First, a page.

It is estimated that 3.4 billion prescriptions were filled in the United States in 2003, which averages to 11.7 prescriptions per citizen. The enormous quantity of medications distributed each year translates to an inevitable number of misprescriptions–prescriptions that are inappropriate for a particular ailment and may be downright dangerous for a patient to take. A 2004 study found that 1 in 12 doctor’s visits in the U.S. resulted in the patient receiving misprescribed medications.
When misprescribing and overprescribing occurs, the negative effects range from simply not solving the health issue in question to actually worsening the condition. An over-prescription of anti-depressants, for example, could have reverse effects on a patient with depression. Misprescribing drugs could mean that the prescribed drug would pose a health threat. Prescribers advise not to take medication when one is not ill; thus, the dangers of prescribing something that shouldn’t be prescribed are clear. There is also a vast amount of money that is wasted when misprescriptions occur, a devastating dilemma for those who pay for their own medications or have expensive copays.
Healthcare providers may misprescribe for a number of reasons. The drug industry is a driving factor behind this persistent issue. Advertisements provided by drug companies promote certain medications to the point where patients request them by name, often leading prescribers to tailor their prescriptions around the patient’s wants rather than medical necessity. Additionally, the dangers of mixing certain medications are not always widely publicized and discussed. Prescribers may not ask for adequate background information from their patients, a vital step in determining whether a patient should add a new medication to what they are currently taking. Furthermore, research has shown that some doctors–particularly those who are ACoAs (adult children of alcoholics)–feel the pressure to please their patients and will act according to their patients’ requests.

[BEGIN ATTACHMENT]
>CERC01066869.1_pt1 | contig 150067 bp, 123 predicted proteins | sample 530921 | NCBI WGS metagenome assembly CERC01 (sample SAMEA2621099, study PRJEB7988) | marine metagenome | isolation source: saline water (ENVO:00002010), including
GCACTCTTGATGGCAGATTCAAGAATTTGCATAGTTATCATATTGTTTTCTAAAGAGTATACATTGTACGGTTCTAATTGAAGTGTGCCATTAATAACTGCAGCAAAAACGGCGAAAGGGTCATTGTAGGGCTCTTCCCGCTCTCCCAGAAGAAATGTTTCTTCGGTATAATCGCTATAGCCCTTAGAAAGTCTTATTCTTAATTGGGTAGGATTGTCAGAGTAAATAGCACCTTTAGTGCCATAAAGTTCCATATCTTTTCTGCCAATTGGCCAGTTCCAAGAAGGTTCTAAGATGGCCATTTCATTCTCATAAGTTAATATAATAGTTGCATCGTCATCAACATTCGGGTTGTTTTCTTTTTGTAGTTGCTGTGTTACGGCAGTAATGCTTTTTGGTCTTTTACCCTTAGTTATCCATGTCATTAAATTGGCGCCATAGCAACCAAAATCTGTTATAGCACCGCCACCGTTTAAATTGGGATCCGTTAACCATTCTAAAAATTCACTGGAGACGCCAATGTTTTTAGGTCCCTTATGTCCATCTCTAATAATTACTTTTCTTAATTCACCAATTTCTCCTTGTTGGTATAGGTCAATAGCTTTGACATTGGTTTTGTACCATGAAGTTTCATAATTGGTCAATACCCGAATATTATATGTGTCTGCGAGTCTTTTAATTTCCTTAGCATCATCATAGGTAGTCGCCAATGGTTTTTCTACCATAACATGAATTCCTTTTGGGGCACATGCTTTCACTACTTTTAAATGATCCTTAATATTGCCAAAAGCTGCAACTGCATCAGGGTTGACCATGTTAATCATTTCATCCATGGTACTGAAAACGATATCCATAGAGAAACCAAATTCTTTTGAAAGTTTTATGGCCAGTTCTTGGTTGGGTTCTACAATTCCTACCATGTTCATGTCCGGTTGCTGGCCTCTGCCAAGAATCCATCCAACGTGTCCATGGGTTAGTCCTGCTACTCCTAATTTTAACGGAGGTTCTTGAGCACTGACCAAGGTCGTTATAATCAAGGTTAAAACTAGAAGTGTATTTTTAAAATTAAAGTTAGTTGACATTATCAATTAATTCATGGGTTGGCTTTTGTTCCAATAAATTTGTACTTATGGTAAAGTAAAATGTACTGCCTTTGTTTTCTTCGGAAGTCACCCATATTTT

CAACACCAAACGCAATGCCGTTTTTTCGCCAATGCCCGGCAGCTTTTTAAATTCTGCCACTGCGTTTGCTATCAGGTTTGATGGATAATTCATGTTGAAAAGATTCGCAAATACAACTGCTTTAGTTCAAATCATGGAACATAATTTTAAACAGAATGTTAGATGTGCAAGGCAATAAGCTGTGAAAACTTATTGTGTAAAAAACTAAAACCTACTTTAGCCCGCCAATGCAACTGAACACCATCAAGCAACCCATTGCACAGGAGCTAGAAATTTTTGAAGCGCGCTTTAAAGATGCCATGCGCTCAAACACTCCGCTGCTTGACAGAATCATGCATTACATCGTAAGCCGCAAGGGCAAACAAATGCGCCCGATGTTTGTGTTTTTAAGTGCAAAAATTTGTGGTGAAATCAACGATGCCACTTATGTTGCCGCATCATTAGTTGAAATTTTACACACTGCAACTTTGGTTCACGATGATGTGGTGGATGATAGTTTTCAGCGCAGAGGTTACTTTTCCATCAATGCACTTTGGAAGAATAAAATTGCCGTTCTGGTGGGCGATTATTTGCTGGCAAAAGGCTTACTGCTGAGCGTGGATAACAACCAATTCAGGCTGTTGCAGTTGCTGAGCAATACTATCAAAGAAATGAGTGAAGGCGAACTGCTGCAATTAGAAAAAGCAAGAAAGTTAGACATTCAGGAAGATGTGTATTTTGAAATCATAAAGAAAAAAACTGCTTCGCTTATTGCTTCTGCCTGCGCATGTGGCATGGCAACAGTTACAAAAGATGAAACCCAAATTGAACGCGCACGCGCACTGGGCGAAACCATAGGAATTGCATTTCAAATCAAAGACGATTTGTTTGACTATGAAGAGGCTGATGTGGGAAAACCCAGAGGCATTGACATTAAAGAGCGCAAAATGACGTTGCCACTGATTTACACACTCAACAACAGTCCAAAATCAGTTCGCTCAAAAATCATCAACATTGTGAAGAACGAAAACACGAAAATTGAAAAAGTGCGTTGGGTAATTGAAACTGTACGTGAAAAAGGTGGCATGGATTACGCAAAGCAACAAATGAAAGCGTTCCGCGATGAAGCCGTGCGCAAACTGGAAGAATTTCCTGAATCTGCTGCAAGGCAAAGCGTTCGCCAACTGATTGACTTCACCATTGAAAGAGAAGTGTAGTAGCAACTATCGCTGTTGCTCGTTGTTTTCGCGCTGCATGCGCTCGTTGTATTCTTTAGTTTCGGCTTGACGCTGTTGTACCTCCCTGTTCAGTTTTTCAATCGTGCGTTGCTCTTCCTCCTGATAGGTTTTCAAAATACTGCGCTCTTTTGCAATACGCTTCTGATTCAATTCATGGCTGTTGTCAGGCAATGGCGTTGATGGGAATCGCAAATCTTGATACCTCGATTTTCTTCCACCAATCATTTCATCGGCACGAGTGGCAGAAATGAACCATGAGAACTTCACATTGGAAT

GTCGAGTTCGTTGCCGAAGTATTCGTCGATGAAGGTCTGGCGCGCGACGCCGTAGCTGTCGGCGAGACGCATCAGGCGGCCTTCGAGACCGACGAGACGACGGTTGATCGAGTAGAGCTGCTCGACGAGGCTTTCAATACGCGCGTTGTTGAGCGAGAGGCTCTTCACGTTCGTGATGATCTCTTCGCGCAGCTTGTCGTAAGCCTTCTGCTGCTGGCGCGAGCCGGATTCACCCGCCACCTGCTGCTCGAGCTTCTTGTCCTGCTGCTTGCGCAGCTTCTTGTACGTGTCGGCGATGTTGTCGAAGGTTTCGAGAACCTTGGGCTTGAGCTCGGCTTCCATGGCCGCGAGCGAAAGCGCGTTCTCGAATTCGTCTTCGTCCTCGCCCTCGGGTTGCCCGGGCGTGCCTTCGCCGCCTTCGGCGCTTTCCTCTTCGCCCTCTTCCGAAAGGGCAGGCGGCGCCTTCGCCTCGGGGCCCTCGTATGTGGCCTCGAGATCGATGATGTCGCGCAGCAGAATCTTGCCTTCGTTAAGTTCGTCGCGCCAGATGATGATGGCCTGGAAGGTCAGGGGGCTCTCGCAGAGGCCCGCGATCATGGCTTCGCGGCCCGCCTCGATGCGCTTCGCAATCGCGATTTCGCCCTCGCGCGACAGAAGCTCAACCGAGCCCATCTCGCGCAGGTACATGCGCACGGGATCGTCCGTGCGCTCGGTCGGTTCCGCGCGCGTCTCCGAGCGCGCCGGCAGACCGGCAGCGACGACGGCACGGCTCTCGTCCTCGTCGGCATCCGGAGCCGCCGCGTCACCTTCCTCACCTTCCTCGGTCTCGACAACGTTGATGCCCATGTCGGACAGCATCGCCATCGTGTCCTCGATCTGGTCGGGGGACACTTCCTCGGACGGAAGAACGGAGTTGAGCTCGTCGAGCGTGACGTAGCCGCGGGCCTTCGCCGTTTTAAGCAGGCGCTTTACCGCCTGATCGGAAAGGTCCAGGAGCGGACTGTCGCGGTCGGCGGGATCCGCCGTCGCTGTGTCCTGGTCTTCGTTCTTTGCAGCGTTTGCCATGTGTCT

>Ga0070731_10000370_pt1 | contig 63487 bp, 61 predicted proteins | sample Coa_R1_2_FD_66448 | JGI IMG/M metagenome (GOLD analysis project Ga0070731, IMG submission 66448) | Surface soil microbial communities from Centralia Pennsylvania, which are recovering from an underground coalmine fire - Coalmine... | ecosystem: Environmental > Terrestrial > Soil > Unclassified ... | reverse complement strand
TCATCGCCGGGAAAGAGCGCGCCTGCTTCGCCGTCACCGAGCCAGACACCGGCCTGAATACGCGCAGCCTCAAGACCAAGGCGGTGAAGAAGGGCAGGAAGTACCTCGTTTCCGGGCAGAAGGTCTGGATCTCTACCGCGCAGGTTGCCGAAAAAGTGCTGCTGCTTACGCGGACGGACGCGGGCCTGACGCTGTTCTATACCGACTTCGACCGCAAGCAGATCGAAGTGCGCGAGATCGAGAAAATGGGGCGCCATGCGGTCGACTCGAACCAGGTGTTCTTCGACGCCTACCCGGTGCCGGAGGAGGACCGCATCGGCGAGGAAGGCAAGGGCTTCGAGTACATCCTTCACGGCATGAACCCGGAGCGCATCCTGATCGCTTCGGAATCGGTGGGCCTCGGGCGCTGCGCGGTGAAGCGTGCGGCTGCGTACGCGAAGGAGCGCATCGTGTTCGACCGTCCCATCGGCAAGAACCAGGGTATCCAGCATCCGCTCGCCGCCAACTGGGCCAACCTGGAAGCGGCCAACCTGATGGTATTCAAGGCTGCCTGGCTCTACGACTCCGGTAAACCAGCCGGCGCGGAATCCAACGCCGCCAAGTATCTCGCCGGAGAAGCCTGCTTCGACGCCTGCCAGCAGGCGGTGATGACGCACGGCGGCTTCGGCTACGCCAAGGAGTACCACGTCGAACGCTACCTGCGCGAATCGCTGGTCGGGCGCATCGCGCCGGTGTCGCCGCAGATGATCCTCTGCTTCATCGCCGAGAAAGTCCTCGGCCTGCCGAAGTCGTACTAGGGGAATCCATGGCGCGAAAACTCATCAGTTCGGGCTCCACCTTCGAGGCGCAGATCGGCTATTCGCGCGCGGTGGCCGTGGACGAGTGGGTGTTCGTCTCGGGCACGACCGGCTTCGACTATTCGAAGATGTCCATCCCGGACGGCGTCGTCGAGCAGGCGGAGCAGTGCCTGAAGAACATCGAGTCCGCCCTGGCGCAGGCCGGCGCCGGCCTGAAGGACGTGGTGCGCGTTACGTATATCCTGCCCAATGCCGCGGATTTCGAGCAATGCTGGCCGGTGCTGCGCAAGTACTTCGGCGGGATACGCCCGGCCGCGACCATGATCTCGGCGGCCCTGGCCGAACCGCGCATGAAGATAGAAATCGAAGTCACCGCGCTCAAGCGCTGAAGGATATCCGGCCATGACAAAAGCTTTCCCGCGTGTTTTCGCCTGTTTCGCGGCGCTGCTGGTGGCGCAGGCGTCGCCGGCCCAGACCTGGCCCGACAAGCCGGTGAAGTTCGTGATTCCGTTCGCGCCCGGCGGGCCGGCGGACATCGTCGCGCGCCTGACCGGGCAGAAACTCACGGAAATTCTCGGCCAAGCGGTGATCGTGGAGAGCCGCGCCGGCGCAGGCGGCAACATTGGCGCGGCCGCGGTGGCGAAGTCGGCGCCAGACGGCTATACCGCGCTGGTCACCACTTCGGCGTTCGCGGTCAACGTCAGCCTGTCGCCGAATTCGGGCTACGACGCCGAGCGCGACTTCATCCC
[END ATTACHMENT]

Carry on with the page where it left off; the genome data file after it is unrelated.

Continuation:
“With doctors stretched thin, some […] think writing prescriptions is the easy way out,” states an article about the stress of the medical community over misprescribing pain medications and other pills. Healthcare providers oftentimes go straight into prescribing another medication when the “disease” for which it is being prescribed is in fact a side effect of a drug that the patient is already taking. The professional will prescribe a drug to “treat” what is actually an adverse reaction to another medication, which could have been more effectively solved by lowering the dosage of the initial medication or replacing it with another form of treatment.
Due to adverse reactions to misprescribed and overprescribed pills, half a million people are hospitalized each year. The medications they are misprescribed lead them to experience reactions that could have been avoided had the pills been properly prescribed or not prescribed in the first place. Mistakes happen even in the realm of medical science, but prescribers must take more careful measures before issuing their patients a prescription. By exerting greater care in the issuing of medications, misprescriptions can be avoided.
This guest post is contributed by Adrienne Hurst at AllTreatment.com, a rehab center directory and substance abuse information resource.
Comments: Attorneys and their experts who evaluate the liability and damages issues surrounding prescriptions should consider:
Careful analysis of the medical record, with the assistance of a legal nurse consultant, can make all of the difference in the outcome of a case involving misprescription.